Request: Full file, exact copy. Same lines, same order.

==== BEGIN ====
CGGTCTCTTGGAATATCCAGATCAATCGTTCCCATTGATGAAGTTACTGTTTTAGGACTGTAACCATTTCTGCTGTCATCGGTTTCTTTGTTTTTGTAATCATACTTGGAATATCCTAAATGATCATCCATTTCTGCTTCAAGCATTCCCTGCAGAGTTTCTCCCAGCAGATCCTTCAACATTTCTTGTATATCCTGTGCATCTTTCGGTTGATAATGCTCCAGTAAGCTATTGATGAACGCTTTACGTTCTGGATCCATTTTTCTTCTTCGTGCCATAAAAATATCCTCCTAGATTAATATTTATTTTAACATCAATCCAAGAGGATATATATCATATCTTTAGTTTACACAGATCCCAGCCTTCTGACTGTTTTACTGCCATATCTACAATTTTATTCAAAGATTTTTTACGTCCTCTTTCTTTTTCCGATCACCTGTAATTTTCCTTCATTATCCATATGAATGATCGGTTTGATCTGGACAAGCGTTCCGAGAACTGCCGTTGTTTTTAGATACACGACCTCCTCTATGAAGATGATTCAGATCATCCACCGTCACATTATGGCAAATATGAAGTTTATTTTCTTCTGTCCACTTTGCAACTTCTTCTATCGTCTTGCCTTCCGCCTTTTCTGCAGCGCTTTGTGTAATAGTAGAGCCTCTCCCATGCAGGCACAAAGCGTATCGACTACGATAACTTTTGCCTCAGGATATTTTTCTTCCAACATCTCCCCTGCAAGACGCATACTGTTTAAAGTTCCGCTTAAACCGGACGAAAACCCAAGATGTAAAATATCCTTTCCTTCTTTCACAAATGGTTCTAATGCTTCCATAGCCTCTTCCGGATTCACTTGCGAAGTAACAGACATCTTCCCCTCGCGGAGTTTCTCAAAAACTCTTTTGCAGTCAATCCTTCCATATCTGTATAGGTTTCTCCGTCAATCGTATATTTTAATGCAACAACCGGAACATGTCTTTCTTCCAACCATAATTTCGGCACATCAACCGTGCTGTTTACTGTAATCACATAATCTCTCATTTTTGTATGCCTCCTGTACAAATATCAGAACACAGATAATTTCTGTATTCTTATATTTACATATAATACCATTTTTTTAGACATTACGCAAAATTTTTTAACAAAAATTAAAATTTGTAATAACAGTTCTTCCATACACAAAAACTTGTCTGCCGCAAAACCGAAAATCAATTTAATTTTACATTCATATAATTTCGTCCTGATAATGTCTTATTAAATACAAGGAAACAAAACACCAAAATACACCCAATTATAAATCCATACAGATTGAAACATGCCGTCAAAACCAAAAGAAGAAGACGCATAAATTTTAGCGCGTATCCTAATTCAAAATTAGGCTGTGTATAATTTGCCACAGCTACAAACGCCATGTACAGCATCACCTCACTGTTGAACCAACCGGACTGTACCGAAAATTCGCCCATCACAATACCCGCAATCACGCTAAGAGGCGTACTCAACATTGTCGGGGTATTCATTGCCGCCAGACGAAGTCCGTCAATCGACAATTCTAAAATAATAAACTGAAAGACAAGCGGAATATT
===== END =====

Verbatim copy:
CGGTCTCTTGGAATATCCAGATCAATCGTTCCCATTGATGAAGTTACTGTTTTAGGACTGTAACCATTTCTGCTGTCATCGGTTTCTTTGTTTTTGTAATCATACTTGGAATATCCTAAATGATCATCCATTTCTGCTTCAAGCATTCCCTGCAGAGTTTCTCCCAGCAGATCCTTCAACATTTCTTGTATATCCTGTGCATCTTTCGGTTGATAATGCTCCAGTAAGCTATTGATGAACGCTTTACGTTCTGGATCCATTTTTCTTCTTCGTGCCATAAAAATATCCTCCTAGATTAATATTTATTTTAACATCAATCCAAGAGGATATATATCATATCTTTAGTTTACACAGATCCCAGCCTTCTGACTGTTTTACTGCCATATCTACAATTTTATTCAAAGATTTTTTACGTCCTCTTTCTTTTTCCGATCACCTGTAATTTTCCTTCATTATCCATATGAATGATCGGTTTGATCTGGACAAGCGTTCCGAGAACTGCCGTTGTTTTTAGATACACGACCTCCTCTATGAAGATGATTCAGATCATCCACCGTCACATTATGGCAAATATGAAGTTTATTTTCTTCTGTCCACTTTGCAACTTCTTCTATCGTCTTGCCTTCCGCCTTTTCTGCAGCGCTTTGTGTAATAGTAGAGCCTCTCCCATGCAGGCACAAAGCGTATCGACTACGATAACTTTTGCCTCAGGATATTTTTCTTCCAACATCTCCCCTGCAAGACGCATACTGTTTAAAGTTCCGCTTAAACCGGACGAAAACCCAAGATGTAAAATATCCTTTCCTTCTTTCACAAATGGTTCTAATGCTTCCATAGCCTCTTCCGGATTCACTTGCGAAGTAACAGACATCTTCCCCTCGCGGAGTTTCTCAAAAACTCTTTTGCAGTCAATCCTTCCATATCTGTATAGGTTTCTCCGTCAATCGTATATTTTAATGCAACAACCGGAACATGTCTTTCTTCCAACCATAATTTCGGCACATCAACCGTGCTGTTTACTGTAATCACATAATCTCTCATTTTTGTATGCCTCCTGTACAAATATCAGAACACAGATAATTTCTGTATTCTTATATTTACATATAATACCATTTTTTTAGACATTACGCAAAATTTTTTAACAAAAATTAAAATTTGTAATAACAGTTCTTCCATACACAAAAACTTGTCTGCCGCAAAACCGAAAATCAATTTAATTTTACATTCATATAATTTCGTCCTGATAATGTCTTATTAAATACAAGGAAACAAAACACCAAAATACACCCAATTATAAATCCATACAGATTGAAACATGCCGTCAAAACCAAAAGAAGAAGACGCATAAATTTTAGCGCGTATCCTAATTCAAAATTAGGCTGTGTATAATTTGCCACAGCTACAAACGCCATGTACAGCATCACCTCACTGTTGAACCAACCGGACTGTACCGAAAATTCGCCCATCACAATACCCGCAATCACGCTAAGAGGCGTACTCAACATTGTCGGGGTATTCATTGCCGCCAGACGAAGTCCGTCAATCGACAATTCTAAAATAATAAACTGAAAGACAAGCGGAATATT